The beaches on Key West can be somewhat rocky. The only living coral barrier reef in North America protects the coast from the pounding waves of the ocean, thereby preventing natural sand formation. But if the beach scene is a must, there are a few options to choose from. Smathers Beach is good for the little ones and has food concessions, restrooms, and chair, umbrella, and snorkel rentals. To avoid the crowds, opt for Rest Beach, near the White Street Pier. Fort Zachary Taylor Beach is one of the rare places where beach combing mixes with a little culture and history. Guests can take a tour of the fort to see Civil War cannons.
Whereas the reef interferes with swimming, it makes Key West a fishing and diving mecca. Chock-full of exotic fish, the Florida Keys Marine Sanctuary protects 2,900-square nautical miles of water surrounding the Florida Keys. Within the area are the world’s third-largest barrier reef, extensive seagrass beds, and more than 6,000 species of marine life. The estimated 1,000 shipwrecks scattered along the reef add to the allure.
To experience the depths of the waters, guests can choose from numerous wreck and reef dives, as well as the “honey holes that teem with mahimahi, tarpon, bonefish, and marlin. Just about anyone can take part in this once-in-a-lifetime experience. During a Snuba excursion, guests are taken out to sea on a comfortable catamaran, where adventure-seekers breathe easy underwater thanks to a long tube. It’s a convenient way to explore the underwater wonders: There’s no heavy gear, and no dive certification is necessary.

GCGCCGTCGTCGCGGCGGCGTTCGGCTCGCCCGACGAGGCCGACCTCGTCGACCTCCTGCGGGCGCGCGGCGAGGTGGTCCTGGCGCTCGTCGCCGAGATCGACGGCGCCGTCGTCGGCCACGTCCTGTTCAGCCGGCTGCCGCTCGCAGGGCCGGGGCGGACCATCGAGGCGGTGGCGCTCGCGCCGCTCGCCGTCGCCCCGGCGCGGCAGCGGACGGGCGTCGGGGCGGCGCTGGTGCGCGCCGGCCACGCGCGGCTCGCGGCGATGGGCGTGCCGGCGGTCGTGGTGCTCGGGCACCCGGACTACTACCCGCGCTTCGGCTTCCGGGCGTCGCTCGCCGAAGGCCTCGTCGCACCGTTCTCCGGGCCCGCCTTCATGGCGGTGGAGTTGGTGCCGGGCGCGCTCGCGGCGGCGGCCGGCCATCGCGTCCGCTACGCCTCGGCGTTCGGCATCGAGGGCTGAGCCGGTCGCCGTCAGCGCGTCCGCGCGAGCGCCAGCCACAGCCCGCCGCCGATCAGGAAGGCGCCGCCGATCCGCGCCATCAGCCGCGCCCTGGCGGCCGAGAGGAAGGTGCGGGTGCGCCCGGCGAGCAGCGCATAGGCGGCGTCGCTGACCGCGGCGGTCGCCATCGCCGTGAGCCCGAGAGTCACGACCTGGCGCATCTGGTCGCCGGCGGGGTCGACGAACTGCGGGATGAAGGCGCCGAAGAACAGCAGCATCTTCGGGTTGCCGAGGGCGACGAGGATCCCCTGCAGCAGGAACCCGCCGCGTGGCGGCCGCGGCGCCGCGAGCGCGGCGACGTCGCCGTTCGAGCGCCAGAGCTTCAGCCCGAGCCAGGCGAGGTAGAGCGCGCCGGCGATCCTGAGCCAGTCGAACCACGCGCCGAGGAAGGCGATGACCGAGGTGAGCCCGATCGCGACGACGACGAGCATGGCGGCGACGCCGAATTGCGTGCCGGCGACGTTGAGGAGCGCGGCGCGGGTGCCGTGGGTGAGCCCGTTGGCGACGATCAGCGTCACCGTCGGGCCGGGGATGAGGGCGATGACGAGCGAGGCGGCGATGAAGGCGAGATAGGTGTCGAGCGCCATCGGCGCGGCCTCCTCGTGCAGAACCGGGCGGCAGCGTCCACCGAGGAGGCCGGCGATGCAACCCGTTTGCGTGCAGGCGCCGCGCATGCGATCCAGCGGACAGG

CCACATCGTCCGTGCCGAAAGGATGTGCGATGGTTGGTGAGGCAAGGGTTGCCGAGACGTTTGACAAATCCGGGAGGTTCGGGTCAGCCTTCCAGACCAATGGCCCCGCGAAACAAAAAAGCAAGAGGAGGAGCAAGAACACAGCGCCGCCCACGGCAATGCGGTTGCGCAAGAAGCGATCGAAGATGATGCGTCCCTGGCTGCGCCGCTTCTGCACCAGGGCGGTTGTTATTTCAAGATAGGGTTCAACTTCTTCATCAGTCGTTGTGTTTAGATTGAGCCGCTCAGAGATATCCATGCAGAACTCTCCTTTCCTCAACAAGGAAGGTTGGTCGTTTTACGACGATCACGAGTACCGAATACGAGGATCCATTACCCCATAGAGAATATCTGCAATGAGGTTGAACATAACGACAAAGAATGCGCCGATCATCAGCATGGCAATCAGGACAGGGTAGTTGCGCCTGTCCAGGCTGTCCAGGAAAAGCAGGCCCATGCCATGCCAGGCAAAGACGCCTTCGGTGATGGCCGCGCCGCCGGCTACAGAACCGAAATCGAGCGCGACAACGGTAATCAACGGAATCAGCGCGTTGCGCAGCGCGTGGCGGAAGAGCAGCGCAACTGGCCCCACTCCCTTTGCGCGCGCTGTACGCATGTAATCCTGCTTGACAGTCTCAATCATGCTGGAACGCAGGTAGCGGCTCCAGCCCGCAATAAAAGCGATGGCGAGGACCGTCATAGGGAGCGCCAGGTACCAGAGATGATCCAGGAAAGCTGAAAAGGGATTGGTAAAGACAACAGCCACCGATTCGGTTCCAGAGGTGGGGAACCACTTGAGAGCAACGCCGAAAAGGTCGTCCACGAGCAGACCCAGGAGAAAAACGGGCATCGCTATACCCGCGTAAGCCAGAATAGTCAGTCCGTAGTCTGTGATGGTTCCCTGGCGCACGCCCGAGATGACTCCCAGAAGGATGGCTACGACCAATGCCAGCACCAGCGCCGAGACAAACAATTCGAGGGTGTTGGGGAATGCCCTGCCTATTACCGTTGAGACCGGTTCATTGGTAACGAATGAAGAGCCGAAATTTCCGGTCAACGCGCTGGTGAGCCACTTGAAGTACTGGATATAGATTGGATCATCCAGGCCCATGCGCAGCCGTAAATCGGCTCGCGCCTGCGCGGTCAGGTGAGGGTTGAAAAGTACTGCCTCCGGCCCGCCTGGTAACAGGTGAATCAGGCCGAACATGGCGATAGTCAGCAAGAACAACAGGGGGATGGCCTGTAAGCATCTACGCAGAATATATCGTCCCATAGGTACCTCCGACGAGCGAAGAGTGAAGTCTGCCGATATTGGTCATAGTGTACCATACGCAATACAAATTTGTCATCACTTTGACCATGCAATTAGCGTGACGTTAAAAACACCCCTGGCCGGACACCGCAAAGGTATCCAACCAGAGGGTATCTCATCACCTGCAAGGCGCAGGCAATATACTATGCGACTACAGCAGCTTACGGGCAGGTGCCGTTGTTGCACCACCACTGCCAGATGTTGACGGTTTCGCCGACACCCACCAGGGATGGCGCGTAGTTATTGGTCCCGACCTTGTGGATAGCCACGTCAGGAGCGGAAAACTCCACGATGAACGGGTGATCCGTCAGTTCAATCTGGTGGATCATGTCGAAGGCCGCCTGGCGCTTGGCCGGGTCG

Guests can also partake in plenty of water activities above the surface, such as kayaking, paddleboarding, kitesurfing, parasailing, wave running, or even sailing a historic schooner. Popular excursions include a sail on a huge glass-bottomed catamaran and the “White Knuckle Thrill Boat Ride”—quite an exhilarating outing. The White Knuckle rips through as few as four inches of water at speeds up to 50 MPH. The vessel is U.S. Coast Guard-certified to perform incredible sideways slides, sashays, and crazy 260-degree spins.
Key West’s seafaring legacy lives on at the revitalized Historic Seaport district and the Key West Bight Marina, known to locals simply as the Bight. Scores of shrimp boats used to call this marina home, and now it’s the only dry-storage marina in Key West where boats can be rented for the day. If that’s not on your tour agenda, still consider visiting the Bight just to stroll along the harbor and dine at one of the many waterfront restaurants.
To observe marine life without getting wet, stop by the Key West Aquarium. When it opened in 1934, it was the world’s first open-air aquarium—a novel concept at the time. Today, it showcases local species including tropical angelfish and parrot fish; game fish such as tarpon and jack; green sea turtles; and several bonnethead sharks. There is also a touch tank where kids of all ages can get hands-on with some of the friendliest critters.